If you notice that the psychological state fluctuates depending on the season, then be kind to yourself and think about preventive measures that will help you get through this period most comfortably.

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Alexandra Menshikova

clinical psychologist, candidate of psychological sciences

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In the 20th century, a separate syndrome was identified - seasonal affective disorder: in the fall and winter, depressive symptoms increase in a person, but in spring and summer they do not. Everything would be fine, but later they revealed the second type of seasonal affective disorder, when depressive symptoms appear, on the contrary, in the summer and spring.

Our moods change for a variety of physiological reasons, but the seasons themselves are less influential. All have a built-in "biological clock" that responds to the length of the day. If there is less light, some of the processes, including those that affect our mood, are disrupted. One study found that the body produces less serotonin (a hormone that helps regulate mood) during the winter months, and vice versa. Changes in the amount of light also affect how quickly we fall asleep, which in turn affects the production of melatonin. If there are disturbances here, then the production of stress hormones changes: studies have shown that in the winter, a person has much more cortisol in the body.

If a person has bipolar disorder, they should be careful - they too may be sensitive to changes in circadian rhythms. There is even a special therapy with social rhythms, it includes work not only with external factors (work, relationships, and so on), but also work on the constancy of the daily routine, the amount of sleep - instability here provokes mood instability.

What to do for people who develop depressive symptoms in autumn and winter? Firstly, they definitely need sunlight - it is recommended to go for walks in the morning and not curtain the windows. Second, exercise: even one workout can improve mood and reduce stress. Third, a balanced diet to maintain energy and mood. And, of course, a person needs support.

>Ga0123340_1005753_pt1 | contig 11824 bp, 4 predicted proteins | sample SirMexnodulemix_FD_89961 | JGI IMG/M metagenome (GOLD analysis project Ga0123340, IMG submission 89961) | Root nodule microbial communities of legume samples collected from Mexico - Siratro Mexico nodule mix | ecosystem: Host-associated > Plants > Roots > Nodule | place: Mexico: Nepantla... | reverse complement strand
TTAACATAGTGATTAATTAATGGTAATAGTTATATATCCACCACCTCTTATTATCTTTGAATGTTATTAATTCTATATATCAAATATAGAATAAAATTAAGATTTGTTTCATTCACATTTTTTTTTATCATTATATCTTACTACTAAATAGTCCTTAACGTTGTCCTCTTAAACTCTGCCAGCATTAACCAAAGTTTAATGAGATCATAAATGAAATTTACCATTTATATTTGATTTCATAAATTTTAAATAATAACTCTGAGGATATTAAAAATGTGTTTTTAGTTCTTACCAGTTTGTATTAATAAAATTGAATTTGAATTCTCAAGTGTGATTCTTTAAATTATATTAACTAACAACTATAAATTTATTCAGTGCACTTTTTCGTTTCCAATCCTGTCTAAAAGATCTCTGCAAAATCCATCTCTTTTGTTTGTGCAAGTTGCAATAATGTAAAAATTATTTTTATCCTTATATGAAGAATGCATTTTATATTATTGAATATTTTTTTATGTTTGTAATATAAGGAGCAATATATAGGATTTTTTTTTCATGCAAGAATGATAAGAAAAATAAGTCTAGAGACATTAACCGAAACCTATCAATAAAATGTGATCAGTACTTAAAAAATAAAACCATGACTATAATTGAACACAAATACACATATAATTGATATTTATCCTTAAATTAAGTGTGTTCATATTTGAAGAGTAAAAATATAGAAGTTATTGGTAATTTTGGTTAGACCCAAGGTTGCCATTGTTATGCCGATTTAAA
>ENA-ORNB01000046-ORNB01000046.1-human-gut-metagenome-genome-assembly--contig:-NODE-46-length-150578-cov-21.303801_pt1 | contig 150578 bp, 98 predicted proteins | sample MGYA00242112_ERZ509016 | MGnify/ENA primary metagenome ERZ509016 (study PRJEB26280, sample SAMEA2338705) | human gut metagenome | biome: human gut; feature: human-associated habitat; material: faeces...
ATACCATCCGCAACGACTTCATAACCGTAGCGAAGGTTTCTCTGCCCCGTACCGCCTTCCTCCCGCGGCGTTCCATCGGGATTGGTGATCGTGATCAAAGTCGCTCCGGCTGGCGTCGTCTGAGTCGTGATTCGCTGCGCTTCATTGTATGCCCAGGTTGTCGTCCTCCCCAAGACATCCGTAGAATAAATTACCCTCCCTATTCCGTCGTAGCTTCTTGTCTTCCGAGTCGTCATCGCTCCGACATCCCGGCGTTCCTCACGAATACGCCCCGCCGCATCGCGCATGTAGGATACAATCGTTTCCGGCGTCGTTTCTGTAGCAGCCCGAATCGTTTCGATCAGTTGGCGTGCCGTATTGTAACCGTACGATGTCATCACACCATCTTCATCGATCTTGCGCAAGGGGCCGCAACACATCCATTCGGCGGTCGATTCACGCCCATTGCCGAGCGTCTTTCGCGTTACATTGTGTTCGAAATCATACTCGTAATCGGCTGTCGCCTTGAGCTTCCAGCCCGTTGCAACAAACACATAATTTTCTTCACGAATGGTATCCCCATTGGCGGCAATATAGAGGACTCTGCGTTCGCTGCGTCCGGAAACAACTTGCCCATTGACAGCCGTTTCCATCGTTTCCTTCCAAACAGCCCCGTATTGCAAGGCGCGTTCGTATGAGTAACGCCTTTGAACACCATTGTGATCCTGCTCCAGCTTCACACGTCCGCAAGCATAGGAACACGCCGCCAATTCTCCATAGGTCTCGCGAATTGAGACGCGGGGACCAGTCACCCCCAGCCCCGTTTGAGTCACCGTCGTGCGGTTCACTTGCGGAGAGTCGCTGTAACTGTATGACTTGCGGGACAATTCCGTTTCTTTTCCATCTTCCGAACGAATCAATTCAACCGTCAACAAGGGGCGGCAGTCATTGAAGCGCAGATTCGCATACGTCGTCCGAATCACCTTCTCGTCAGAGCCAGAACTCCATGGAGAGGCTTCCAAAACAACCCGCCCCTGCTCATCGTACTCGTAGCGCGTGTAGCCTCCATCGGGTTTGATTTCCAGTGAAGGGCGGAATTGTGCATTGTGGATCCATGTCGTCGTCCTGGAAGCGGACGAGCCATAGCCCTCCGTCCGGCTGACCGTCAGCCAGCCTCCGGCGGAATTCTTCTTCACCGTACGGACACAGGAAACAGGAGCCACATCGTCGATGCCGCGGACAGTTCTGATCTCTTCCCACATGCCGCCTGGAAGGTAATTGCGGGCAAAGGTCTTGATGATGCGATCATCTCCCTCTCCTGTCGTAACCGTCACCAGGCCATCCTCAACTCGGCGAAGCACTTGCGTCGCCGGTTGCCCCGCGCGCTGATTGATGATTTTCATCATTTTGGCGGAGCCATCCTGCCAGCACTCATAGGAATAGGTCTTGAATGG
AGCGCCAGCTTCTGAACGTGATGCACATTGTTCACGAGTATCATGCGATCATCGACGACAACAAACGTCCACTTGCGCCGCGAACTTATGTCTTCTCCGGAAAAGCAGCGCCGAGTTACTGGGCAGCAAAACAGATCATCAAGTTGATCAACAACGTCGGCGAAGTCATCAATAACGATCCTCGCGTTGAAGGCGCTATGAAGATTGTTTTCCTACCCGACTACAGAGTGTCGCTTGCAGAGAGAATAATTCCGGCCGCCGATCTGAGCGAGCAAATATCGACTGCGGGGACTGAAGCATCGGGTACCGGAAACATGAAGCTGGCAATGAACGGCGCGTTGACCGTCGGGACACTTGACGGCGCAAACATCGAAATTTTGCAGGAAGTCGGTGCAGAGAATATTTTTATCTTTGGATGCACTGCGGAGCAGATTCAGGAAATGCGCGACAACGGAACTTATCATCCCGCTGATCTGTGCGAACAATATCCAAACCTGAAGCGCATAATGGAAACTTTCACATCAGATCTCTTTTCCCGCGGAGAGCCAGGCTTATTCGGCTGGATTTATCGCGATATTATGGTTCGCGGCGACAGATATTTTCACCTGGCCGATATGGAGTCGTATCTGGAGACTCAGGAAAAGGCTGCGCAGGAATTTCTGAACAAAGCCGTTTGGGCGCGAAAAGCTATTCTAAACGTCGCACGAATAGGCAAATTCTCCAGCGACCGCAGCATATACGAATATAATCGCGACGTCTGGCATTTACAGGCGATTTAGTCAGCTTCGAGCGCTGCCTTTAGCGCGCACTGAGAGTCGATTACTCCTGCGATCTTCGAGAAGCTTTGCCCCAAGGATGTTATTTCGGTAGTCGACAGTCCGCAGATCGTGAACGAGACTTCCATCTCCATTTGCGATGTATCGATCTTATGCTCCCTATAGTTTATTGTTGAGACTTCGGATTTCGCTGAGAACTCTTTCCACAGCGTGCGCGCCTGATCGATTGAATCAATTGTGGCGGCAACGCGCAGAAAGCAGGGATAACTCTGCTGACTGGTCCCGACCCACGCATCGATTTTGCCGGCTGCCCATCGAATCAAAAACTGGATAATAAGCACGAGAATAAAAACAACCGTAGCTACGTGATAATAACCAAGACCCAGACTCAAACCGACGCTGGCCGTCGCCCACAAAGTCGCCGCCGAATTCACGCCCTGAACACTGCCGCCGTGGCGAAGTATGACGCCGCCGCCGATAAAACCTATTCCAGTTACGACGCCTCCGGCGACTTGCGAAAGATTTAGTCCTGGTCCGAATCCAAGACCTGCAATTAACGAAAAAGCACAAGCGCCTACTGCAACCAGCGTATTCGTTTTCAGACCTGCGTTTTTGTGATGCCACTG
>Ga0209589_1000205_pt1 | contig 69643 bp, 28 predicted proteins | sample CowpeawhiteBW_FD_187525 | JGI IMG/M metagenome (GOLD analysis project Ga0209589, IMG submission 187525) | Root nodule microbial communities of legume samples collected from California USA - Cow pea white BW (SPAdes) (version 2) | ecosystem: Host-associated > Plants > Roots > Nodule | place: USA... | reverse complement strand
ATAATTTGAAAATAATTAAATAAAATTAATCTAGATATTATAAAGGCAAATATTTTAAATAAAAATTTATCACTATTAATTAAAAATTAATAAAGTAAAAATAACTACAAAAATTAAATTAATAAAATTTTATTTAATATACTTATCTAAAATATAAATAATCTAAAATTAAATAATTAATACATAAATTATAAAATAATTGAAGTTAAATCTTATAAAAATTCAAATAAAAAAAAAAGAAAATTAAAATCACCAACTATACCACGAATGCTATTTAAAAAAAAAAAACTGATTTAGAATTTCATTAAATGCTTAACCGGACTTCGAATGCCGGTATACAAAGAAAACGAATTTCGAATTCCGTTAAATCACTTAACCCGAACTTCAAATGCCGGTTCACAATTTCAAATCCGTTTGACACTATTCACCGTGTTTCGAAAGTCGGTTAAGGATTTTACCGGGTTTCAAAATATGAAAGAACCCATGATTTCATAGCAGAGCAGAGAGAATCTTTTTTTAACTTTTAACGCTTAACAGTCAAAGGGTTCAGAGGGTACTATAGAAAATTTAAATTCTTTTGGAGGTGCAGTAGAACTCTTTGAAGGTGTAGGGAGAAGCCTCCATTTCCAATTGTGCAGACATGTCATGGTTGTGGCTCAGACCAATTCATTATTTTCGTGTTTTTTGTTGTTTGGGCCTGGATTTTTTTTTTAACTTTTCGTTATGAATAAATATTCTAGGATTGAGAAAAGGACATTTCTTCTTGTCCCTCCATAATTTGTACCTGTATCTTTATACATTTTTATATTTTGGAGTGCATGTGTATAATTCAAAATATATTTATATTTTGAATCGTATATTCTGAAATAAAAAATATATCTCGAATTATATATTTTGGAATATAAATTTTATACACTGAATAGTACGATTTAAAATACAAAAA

Anna Edge

Lecturer at the Department of Psychology, National Research University Higher School of Economics, psychotherapist, specialist in the field of autobiographical memory and gender identity, host of the telegram channel "from extreme to extreme"

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There are different points of view on this topic, and there is indeed a lot of stigma around it. In any case, it is not worth saying in a joking manner that there is a "spring exacerbation" or "autumn exacerbation".

If we take clinical indicators, then it is known that some mental illness can be associated with seasonality - but, of course, everything is individual. For example, we can say that the onset of a depressive state has a tendency to develop more and more often in autumn and winter. If, on the contrary, we are talking about prolonged depression, then the propensity to a depressive state can increase in the summer - perhaps it is understandable why: summer, everything is fine around, but I cannot be happy about it. If we talk about bipolar disorder, then it can also be cyclical: the stage of mania often falls in the spring, and the depressive episode in the fall. But all these are rather tendencies - it is definitely impossible to talk about this as a rule.

There are factors that worsen mental well-being, which are associated, for example, with a physiological state. In the spring, a person may become irritable, and sleep problems may appear. Or, conversely, spring can have a positive effect: daylight hours increase - and it becomes easier for a person to get up in the morning. Many people say that the sun affects their condition.

The atmosphere around also influences. Many stereotypes are associated with autumn (we see eternal suffering in it), as, for example, with February ("get ink and cry").These things contextually create the "legitimacy" of the experience - because it is accepted in society that there are more emotions in these times of the year. Like any social construct, it affects our psyche.

PHOTOS: Dzha - stock.adobe.com (1, 2)